By Sade Dumas 

For many of us, January is a time for reflection, taking stock, and thinking about how we’re spending our brief time on this earth. This has me thinking about my own life, my community, and the future I am honored to build with Spark Justice Fund grantees.

In this season of reflection, there’s another anchor for us to focus on: January is Poverty Awareness Month. For those of us already working to end mass incarceration and create an actual justice system, we already understand the central role that poverty plays in maintaining these oppressive systems, from the high price of money bail and other fees to criminalizing homelessness, health challenges, and other statuses. People who enter the criminal justice system are overwhelmingly cash-poor, with two-thirds of people detained in jails reporting annual incomes of under $12,000 before their arrests.

Since 2019, Spark Justice Fund grantee partners have organized in communities across the country to advance transformative visions of pretrial justice. SJF grantees are building power and advocating for immediate changes, like working to end money bail and unjust pretrial detention, while also working toward a long-term vision of decriminalizing poverty, closing jails, and reducing disparities for low-income communities of color, including for women of color and other marginalized people.

Members of Tuscon Second Chance Community Bail Fund hold up a banner reading “Abolish Money Bail End Pretrail Detentions” at a demonstration. (Tuscon Second Chance Community Bail Fund)

Here are just a few ways Spark Justice grantee partners are working to build a more just future:

  • Miami-based Beyond the Bars’ advocacy has led to reduced prices of calls for incarcerated individuals, saving families an estimated $5.5 million each year, resulting in Miami-Dade County exploring models for implementing free jail calls.
  • Mano Amiga secured additional funding from the San Marcos City Council and $5 million in American Rescue Plan funds to open a Public Defender’s Office in Hays County, Texas, where there had never been one before.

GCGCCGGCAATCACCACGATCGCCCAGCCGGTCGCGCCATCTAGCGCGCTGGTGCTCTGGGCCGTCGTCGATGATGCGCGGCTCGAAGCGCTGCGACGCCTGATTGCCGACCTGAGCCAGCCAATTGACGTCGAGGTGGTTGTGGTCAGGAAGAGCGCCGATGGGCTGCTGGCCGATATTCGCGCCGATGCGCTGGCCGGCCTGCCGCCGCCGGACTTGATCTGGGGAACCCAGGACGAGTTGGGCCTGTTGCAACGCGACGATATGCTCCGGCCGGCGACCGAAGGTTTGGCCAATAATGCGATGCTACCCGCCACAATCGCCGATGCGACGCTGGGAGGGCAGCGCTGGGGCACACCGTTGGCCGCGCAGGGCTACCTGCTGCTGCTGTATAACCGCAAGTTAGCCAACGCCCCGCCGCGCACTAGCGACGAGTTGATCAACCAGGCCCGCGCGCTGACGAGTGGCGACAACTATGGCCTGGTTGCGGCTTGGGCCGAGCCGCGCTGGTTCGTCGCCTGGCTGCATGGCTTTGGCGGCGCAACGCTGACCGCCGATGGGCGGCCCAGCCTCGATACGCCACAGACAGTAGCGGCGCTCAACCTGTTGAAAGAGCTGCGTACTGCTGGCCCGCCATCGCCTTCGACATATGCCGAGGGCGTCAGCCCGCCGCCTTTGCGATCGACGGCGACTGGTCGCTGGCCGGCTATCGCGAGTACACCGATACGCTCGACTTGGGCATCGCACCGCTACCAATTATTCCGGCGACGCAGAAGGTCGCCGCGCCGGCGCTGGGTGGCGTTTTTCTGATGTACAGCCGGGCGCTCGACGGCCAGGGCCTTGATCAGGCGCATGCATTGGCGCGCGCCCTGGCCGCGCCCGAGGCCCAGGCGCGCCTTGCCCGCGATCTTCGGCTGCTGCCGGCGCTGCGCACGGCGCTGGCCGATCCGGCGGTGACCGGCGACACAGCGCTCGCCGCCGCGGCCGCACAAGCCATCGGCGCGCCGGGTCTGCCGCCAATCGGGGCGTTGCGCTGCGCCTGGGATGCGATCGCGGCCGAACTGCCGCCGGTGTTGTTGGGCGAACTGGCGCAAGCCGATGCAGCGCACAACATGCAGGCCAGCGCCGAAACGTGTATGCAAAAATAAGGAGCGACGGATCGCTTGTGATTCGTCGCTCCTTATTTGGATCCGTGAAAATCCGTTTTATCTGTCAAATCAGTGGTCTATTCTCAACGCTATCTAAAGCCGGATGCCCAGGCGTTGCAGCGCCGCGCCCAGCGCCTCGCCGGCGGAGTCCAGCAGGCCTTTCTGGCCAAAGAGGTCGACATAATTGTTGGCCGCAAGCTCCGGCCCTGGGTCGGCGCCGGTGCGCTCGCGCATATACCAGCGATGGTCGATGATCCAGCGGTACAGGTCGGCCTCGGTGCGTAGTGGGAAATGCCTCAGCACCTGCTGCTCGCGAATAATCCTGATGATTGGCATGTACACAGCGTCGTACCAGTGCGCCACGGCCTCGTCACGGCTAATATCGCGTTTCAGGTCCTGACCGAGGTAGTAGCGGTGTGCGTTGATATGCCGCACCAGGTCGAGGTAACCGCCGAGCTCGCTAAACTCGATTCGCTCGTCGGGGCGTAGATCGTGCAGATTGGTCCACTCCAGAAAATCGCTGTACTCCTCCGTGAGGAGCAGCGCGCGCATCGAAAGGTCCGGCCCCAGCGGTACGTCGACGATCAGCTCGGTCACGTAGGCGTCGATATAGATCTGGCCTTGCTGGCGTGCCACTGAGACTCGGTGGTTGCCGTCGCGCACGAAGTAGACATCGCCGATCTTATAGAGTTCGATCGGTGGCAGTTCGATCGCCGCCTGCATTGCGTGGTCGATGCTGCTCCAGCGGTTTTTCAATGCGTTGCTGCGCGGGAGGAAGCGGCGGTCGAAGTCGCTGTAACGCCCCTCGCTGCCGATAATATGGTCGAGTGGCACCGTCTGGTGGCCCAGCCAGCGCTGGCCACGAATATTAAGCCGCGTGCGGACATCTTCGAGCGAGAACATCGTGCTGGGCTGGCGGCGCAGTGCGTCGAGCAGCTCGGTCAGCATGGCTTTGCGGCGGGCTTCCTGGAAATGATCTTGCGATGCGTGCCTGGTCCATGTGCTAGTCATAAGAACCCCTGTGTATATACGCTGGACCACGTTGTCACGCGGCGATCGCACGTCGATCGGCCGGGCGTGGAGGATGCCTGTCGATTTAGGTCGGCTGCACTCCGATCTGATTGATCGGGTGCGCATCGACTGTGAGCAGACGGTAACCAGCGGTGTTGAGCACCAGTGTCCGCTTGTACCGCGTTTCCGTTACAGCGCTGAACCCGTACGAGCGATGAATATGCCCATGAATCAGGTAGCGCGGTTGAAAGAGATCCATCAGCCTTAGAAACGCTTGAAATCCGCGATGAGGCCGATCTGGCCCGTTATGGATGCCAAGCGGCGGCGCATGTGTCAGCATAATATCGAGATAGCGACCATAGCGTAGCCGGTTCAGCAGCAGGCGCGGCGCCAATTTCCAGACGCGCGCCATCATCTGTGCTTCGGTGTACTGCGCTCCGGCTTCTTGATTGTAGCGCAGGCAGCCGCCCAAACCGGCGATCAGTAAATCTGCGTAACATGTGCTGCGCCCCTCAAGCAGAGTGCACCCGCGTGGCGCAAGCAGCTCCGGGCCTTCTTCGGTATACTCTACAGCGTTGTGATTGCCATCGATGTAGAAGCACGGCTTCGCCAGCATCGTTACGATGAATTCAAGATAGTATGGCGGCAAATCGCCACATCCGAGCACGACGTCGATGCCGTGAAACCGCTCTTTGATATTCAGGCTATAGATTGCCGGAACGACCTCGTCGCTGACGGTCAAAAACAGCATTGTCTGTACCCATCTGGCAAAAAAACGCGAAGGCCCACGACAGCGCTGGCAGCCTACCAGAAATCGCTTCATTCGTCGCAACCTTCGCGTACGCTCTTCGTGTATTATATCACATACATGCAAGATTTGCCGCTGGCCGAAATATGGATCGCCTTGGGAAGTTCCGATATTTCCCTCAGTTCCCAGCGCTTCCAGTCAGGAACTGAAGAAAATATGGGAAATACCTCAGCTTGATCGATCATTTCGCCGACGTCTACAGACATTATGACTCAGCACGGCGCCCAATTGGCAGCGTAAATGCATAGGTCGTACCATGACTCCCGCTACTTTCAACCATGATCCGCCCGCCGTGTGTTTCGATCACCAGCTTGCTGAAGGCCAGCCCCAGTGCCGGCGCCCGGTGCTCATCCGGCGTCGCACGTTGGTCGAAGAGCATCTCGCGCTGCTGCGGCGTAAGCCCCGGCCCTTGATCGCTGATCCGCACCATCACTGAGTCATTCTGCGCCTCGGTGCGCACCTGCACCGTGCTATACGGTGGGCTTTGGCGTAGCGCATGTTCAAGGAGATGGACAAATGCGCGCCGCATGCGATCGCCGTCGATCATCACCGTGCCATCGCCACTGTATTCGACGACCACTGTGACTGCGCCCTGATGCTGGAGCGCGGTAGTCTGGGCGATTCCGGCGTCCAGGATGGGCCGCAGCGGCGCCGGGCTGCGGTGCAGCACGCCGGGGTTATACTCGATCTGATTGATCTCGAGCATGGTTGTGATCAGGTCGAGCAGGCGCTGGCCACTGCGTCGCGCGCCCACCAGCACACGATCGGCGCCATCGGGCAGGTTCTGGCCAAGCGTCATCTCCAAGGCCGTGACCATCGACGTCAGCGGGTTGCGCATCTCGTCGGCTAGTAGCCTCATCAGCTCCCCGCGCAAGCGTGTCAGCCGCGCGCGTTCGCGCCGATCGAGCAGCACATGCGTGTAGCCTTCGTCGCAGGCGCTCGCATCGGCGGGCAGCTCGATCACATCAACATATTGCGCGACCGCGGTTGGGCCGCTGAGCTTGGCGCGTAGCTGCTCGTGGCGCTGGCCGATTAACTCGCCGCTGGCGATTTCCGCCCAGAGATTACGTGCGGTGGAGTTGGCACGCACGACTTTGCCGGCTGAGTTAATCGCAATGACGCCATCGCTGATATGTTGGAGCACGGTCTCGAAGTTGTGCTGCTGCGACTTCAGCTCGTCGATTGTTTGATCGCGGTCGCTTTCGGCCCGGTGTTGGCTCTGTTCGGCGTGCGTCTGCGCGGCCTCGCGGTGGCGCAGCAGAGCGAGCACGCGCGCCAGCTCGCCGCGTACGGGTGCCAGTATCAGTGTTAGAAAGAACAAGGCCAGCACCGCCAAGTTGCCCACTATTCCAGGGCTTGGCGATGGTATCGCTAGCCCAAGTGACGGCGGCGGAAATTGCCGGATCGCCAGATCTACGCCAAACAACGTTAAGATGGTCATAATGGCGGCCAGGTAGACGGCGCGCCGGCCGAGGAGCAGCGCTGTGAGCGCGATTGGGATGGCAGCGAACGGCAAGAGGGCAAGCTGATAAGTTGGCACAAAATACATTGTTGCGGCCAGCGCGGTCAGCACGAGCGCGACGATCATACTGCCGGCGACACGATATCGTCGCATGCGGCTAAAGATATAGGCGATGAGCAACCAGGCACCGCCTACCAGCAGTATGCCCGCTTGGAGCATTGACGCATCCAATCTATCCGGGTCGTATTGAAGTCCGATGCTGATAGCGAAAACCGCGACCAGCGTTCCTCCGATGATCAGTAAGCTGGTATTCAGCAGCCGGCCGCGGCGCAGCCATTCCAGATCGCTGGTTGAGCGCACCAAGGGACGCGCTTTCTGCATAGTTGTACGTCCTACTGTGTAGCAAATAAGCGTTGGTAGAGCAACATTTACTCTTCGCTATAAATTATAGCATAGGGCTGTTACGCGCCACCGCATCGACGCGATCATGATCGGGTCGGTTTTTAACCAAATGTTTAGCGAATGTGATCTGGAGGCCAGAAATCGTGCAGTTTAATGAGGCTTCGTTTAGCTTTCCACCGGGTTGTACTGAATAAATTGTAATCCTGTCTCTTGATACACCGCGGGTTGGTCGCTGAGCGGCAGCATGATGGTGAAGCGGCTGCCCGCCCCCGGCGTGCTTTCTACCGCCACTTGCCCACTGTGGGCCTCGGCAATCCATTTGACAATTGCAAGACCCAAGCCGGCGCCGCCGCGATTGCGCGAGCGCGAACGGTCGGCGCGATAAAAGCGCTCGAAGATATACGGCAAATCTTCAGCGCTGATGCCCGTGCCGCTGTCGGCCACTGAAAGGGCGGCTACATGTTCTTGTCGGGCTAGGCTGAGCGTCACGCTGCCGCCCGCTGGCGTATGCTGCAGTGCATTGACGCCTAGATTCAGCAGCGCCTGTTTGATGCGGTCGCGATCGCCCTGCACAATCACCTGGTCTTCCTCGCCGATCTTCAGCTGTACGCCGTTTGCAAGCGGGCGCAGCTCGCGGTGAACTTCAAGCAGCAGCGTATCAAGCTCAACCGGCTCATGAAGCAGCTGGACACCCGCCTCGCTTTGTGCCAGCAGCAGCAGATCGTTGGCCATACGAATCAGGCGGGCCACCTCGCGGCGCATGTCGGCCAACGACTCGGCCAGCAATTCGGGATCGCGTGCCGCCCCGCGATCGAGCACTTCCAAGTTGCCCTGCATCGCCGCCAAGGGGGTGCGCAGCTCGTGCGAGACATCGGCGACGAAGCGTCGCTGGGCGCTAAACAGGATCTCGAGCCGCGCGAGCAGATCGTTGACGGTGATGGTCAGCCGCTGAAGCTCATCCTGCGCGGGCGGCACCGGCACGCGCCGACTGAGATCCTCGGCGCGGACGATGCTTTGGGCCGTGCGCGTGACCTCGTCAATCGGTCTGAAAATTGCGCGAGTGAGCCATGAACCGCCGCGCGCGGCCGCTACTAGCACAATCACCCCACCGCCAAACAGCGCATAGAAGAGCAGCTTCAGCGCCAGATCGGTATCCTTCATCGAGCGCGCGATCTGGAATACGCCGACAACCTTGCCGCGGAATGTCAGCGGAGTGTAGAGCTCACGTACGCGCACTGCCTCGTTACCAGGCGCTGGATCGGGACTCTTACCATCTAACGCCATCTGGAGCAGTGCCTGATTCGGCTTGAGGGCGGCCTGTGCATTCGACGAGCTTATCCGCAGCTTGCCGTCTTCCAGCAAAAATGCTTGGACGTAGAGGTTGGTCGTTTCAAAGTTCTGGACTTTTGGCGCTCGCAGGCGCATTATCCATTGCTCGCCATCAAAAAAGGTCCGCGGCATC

• Californians United for a Responsible Budget (CURB) helped pass the Care First Community Investment (CFCI). The LA County Board of Supervisors approved the plan, establishing a $187.7 million spending package for community development and alternatives to incarceration.
    • The historic directive followed the publication of Care First, Jails Last, a comprehensive coalition-led report which outlined 114 recommendations to provide treatment and services to those in need, instead of arrest and jail.
    • To ensure funding of such services, CURB worked with its partners on a public education campaign about Measure J, a ballot initiative to fund housing, youth development programs, restorative justice programs, community-based mental health services and non-custodial pretrial and re-entry programs for Black and Brown Angelenos.

Members of Philadelphia’s service community gathered at the opening of The Teen Safe Space on North Broad Street in Philadelphia, on February 21, 2022. (Kimberly Paynter/WHYY)

  • Frontline Dads is piloting alternatives to incarceration through their partnership with the Philadelphia District Attorney’s office to mitigate 20 cases through a “pre-entry coalition” led by the Philadelphia Defender Association. Instead of incarceration, transformative justice tools were used to connect with community service opportunities. 
  • Michigan Liberation launched the Care Not Criminalization Project, hiring 16 community navigators to build out compassionate, community-driven responses to drug use and overdoses in Macomb, Wayne, and Oakland Counties.
    • Their work also includes mutual aid and power building efforts, such as reuniting incarcerated mothers with their children in time for Mother’s Day, supporting Black Mama’s Day Bailout, hosting a free brake light clinic, and an expungement clinic to help targeted and directly impacted folks in the Detroit area.

Members of Michigan Liberation and Chicago’s Operation Ten City at the expungement clinic, on August 12, 2022. (Michigan Liberation)

While SJF originated as a fund working to address disparities in the criminal legal system, our grantee partners are leading necessary, visionary, and leading-edge work that will reduce jail populations and help break generational poverty and transform communities. The truth is, every dollar we spend on caging people is taken away from families, schools, recreation centers, and communities.

As funders and advocates committed to the dignity and freedom of incarcerated folks, it is our responsibility and privilege to support solutions tackling the intersections of economic inequality, systemic racism, and incarceration. When we don’t, we risk sustaining the myth that poverty and incarceration are driven by individual-level change, not systems of oppression. This is not jargon or a hypothetical exercise; millions of people in prisons and jails or who have returned to their communities and are trying to support their families will be impacted by the path we help build together.